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The Democratic Republic of Congo carries the tragic label of the deadliest war in the world today. An estimated four million people have died since 1998.
Different militia groups and government forces battle it out on a daily basis in the east of the country for control of the mineral rich areas where they can exploit Gold, Coltan, Cassiterite and Diamonds. There are 18 major natural resources in DRC all of which at some stage have proved to be a curse on the people of DRC.
Government troops and UN soldiers have worked over the past months to try to expel the Militia forces from their strongholds. This has led to the deaths of thousands and the displacement of tens of thousands. Families fee from their burnt villages to areas where they hope they can rest and seek sanctuary from the fighting.
The funeral of Mapenzi Boloma (10 months) who died of diarrhoea and vomiting a few days after arriving in theGety camp. She was one of 18 people who died on this day, just before the historic elections in DRC.
Opangi Molati (5) in Tchomia camp after being displaced in recent fighting in the region. There are 30,000 displaced people living in this area with limited supplies and virtually no international help.
A religious service in the early morning in the Gety camp for the displaced.
The mother of Androsi Lea (47) from Adhegi mourns the death of her daughter. She now must care for her three children but at the age of 80 she has little chance of survival after losing everything while fleeing the fighting. The father of the three children, aged 14, 7 and 4, was killed in the fighting in 2003.
One hundred years of darkness
Philip Jones-Griffiths, London, 17/04/06
Marcus Bleasdale’s disturbing photos eloquently present the latest chapter in the Congo’s catalogue of tragedies.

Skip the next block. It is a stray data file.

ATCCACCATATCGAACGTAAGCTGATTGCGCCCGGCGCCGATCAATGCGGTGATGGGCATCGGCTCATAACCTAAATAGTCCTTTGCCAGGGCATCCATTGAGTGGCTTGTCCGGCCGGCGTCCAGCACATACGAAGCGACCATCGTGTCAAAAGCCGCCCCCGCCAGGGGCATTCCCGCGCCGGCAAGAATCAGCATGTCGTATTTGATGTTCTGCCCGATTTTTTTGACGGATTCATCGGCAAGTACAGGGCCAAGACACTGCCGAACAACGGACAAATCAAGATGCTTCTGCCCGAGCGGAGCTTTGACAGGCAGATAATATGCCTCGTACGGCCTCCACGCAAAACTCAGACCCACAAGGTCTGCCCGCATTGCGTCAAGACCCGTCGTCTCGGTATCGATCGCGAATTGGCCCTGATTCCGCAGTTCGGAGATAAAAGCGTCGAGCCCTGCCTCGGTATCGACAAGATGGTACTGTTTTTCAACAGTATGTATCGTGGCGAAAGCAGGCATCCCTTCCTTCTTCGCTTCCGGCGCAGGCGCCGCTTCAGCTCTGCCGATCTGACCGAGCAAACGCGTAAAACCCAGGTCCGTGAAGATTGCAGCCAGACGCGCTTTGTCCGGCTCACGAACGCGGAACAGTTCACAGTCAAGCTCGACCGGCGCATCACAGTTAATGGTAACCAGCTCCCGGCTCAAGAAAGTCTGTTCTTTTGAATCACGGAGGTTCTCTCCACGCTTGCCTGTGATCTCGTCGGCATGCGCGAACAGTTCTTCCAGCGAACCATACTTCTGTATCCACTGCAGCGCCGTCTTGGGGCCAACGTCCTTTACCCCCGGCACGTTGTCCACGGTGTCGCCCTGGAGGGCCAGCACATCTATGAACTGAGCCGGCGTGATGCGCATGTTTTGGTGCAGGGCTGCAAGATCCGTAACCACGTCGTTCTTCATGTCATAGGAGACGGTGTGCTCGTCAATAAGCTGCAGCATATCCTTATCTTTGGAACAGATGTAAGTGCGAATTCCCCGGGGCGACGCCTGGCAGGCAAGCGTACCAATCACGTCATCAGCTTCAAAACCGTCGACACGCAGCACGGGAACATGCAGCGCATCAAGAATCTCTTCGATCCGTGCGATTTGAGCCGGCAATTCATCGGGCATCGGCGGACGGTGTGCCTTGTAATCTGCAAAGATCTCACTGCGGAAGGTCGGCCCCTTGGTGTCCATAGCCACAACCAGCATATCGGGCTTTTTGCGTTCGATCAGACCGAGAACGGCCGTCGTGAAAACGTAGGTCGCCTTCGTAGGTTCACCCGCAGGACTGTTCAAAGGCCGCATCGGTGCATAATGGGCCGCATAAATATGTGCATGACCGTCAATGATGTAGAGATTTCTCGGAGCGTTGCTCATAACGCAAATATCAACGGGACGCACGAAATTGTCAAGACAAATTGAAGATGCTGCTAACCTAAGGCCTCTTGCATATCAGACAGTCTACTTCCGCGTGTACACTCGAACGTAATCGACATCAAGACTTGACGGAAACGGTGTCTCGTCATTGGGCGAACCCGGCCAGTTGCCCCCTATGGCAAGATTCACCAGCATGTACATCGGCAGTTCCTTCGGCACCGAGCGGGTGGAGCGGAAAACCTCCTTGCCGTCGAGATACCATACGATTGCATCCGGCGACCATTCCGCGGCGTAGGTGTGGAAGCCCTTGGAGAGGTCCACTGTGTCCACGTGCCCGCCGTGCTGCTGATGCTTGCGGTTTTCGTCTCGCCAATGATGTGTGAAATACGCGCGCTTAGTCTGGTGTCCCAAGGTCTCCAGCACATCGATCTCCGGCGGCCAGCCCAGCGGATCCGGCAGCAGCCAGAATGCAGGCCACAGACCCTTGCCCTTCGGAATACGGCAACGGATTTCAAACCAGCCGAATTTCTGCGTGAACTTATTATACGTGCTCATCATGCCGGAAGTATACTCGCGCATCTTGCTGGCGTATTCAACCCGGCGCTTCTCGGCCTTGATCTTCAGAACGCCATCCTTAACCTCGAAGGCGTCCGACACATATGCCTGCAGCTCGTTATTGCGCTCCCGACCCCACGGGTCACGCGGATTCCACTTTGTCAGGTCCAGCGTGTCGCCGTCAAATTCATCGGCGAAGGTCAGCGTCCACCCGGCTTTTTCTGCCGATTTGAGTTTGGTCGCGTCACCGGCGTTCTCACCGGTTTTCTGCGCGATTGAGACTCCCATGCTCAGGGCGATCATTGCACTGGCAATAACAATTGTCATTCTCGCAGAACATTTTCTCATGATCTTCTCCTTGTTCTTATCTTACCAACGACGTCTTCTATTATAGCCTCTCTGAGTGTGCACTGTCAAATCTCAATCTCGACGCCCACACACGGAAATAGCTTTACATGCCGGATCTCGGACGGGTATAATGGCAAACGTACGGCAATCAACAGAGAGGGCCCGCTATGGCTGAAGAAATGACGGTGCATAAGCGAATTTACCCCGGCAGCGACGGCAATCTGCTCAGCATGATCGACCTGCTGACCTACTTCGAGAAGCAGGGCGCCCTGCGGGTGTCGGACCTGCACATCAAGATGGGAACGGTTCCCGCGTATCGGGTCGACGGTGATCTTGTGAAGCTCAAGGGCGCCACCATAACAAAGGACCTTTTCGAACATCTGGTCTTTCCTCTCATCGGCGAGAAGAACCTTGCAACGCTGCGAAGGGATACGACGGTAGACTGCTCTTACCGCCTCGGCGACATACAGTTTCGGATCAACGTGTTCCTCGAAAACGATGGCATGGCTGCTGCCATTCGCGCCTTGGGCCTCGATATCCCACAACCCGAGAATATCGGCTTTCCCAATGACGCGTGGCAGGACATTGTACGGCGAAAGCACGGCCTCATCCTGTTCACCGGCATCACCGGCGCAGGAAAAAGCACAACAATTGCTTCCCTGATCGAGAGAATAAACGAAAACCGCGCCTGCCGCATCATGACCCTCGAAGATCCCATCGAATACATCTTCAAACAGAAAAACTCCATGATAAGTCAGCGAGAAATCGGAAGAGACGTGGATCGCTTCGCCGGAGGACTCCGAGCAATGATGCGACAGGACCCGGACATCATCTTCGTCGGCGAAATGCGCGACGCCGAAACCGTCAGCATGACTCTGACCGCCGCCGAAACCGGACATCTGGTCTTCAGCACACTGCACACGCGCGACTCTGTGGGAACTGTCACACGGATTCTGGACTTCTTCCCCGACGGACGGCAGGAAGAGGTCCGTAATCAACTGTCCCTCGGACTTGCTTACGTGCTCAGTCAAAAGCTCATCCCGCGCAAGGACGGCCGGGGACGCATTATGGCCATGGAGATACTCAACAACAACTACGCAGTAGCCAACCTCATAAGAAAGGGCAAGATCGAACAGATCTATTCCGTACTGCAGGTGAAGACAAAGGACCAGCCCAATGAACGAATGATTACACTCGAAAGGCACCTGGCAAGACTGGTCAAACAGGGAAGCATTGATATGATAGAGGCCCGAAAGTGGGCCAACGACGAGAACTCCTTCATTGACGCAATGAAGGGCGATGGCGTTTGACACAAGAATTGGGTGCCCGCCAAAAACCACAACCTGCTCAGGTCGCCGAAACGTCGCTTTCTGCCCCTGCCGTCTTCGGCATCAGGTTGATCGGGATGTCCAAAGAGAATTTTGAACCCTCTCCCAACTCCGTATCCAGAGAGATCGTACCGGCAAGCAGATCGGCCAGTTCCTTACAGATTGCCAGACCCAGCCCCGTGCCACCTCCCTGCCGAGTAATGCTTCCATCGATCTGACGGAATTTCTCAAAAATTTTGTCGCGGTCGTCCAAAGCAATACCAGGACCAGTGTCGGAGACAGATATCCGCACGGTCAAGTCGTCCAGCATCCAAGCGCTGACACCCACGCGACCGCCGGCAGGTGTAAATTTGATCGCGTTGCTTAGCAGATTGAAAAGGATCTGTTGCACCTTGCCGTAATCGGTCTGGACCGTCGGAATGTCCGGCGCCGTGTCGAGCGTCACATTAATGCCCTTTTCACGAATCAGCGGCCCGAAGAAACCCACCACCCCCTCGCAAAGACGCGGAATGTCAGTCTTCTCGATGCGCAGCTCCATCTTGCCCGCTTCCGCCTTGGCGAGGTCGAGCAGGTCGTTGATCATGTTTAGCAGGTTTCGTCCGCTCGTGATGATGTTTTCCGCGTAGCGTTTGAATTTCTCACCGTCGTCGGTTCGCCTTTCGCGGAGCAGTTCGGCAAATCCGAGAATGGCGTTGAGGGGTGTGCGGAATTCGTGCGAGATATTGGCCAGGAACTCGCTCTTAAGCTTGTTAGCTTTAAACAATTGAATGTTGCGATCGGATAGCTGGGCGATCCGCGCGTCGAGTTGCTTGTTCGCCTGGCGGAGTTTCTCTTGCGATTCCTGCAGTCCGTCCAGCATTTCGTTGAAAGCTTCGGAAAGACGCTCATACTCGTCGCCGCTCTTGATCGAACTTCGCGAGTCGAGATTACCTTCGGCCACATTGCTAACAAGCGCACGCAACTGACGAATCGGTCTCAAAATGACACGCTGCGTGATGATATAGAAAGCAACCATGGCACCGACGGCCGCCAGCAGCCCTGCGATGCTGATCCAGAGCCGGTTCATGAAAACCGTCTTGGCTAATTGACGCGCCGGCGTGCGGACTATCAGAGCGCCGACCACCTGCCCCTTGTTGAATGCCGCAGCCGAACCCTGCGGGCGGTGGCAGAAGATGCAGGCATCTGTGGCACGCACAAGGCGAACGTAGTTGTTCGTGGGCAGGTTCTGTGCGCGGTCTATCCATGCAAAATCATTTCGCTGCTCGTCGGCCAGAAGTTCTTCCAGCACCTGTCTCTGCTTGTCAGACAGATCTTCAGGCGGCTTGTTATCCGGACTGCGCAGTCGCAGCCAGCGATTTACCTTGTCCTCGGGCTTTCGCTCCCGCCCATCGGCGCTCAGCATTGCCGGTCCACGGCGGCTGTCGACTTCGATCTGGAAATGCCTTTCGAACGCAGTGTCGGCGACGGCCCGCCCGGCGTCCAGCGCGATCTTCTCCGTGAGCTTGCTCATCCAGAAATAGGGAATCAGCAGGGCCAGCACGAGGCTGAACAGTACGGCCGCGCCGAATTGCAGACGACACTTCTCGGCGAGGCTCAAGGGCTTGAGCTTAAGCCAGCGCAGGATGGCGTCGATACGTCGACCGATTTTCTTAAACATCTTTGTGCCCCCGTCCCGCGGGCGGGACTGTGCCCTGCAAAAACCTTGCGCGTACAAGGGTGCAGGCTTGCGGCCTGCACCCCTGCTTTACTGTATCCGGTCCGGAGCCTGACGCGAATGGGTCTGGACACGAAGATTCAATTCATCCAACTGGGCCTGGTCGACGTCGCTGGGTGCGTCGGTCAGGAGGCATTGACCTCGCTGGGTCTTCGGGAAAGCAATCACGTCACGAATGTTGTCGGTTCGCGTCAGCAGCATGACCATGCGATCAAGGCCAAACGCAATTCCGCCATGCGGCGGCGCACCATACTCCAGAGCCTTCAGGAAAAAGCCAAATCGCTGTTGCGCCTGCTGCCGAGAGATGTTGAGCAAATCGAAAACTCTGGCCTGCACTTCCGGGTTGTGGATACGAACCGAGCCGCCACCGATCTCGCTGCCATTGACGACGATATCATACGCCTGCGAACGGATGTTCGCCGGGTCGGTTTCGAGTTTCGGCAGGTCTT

The Congo has always epitomised man’s inhumanity to man. King Leopold II of Belgium, responsible for perhaps as many as ten million dead during his commercial exploitation in the late 1800s, employed a very childish Christian solution to those natives not collecting their quota of rubber – he had their hands cut off. Many victims of the mutilations were photographed, and as Mark Twain remarked in 1905 while discussing the Congo reform movement’s use of photographs, “thank God for the camera, for the testimony of the light itself, which no mere man can contradict.” Today it is the multinational corporations that are doing the looting and Marcus continues in that great tradition of documenting their misdeeds for the historical record.
The ensuing questions that followed the projection centred on the task of alerting public opinion – a real problem since most of our publications are intent on embracing inanities. Readers are being persuaded to reject information for titillation. As Marcus has discovered, it is voluntary agencies that are providing the funding to enable the present crimes to be recorded. Perhaps this is the future for photojournalism – images for activists and perhaps a book for future generations.
One Hundred Years of Darkness:
A Photographic Journey into the Heart of Congo
Jon Swain (Foreword) and Marcus Bleasdale (Photographer)
List Price: £25.95
Members’ price: Signed copy £20